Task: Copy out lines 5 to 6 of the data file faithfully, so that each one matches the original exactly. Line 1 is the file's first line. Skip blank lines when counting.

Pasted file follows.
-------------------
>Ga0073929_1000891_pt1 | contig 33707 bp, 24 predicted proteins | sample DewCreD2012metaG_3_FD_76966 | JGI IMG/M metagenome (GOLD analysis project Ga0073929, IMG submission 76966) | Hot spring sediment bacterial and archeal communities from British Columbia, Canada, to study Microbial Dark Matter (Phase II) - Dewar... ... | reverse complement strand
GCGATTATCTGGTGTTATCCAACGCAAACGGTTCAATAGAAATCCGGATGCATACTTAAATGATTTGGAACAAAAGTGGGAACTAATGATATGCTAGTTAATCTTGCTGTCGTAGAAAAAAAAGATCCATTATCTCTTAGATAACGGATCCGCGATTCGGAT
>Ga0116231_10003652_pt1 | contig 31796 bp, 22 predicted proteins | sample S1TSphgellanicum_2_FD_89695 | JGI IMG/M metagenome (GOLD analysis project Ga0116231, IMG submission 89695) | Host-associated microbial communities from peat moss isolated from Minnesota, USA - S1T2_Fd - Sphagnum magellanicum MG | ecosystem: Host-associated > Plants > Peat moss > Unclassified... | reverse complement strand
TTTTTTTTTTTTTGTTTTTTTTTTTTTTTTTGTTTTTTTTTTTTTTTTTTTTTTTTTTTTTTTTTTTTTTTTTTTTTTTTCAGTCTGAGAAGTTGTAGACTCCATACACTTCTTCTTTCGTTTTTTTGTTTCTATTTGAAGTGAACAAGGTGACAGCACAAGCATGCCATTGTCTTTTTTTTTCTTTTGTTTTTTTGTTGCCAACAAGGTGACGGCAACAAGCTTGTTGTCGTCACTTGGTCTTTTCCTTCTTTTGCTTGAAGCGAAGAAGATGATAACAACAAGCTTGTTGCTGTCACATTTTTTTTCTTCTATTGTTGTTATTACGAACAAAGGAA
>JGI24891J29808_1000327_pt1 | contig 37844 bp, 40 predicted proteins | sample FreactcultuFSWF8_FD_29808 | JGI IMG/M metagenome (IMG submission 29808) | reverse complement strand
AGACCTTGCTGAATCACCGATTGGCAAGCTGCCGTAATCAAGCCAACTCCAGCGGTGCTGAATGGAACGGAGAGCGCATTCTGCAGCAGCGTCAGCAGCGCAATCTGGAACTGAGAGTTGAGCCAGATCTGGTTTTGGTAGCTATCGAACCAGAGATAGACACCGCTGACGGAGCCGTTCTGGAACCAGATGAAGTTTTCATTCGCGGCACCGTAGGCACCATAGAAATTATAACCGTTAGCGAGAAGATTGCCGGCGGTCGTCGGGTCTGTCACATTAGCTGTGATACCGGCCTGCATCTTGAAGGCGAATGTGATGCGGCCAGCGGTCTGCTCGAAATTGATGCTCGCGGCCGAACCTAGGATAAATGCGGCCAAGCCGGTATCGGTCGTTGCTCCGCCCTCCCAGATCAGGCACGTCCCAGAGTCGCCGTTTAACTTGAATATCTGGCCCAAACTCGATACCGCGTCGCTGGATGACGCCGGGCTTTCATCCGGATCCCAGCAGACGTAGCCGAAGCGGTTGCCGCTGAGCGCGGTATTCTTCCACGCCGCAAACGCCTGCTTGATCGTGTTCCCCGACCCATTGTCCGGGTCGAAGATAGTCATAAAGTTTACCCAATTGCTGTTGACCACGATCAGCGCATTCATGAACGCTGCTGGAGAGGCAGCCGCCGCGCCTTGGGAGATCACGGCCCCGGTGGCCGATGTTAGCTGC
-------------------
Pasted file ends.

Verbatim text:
>JGI24891J29808_1000327_pt1 | contig 37844 bp, 40 predicted proteins | sample FreactcultuFSWF8_FD_29808 | JGI IMG/M metagenome (IMG submission 29808) | reverse complement strand
AGACCTTGCTGAATCACCGATTGGCAAGCTGCCGTAATCAAGCCAACTCCAGCGGTGCTGAATGGAACGGAGAGCGCATTCTGCAGCAGCGTCAGCAGCGCAATCTGGAACTGAGAGTTGAGCCAGATCTGGTTTTGGTAGCTATCGAACCAGAGATAGACACCGCTGACGGAGCCGTTCTGGAACCAGATGAAGTTTTCATTCGCGGCACCGTAGGCACCATAGAAATTATAACCGTTAGCGAGAAGATTGCCGGCGGTCGTCGGGTCTGTCACATTAGCTGTGATACCGGCCTGCATCTTGAAGGCGAATGTGATGCGGCCAGCGGTCTGCTCGAAATTGATGCTCGCGGCCGAACCTAGGATAAATGCGGCCAAGCCGGTATCGGTCGTTGCTCCGCCCTCCCAGATCAGGCACGTCCCAGAGTCGCCGTTTAACTTGAATATCTGGCCCAAACTCGATACCGCGTCGCTGGATGACGCCGGGCTTTCATCCGGATCCCAGCAGACGTAGCCGAAGCGGTTGCCGCTGAGCGCGGTATTCTTCCACGCCGCAAACGCCTGCTTGATCGTGTTCCCCGACCCATTGTCCGGGTCGAAGATAGTCATAAAGTTTACCCAATTGCTGTTGACCACGATCAGCGCATTCATGAACGCTGCTGGAGAGGCAGCCGCCGCGCCTTGGGAGATCACGGCCCCGGTGGCCGATGTTAGCTGC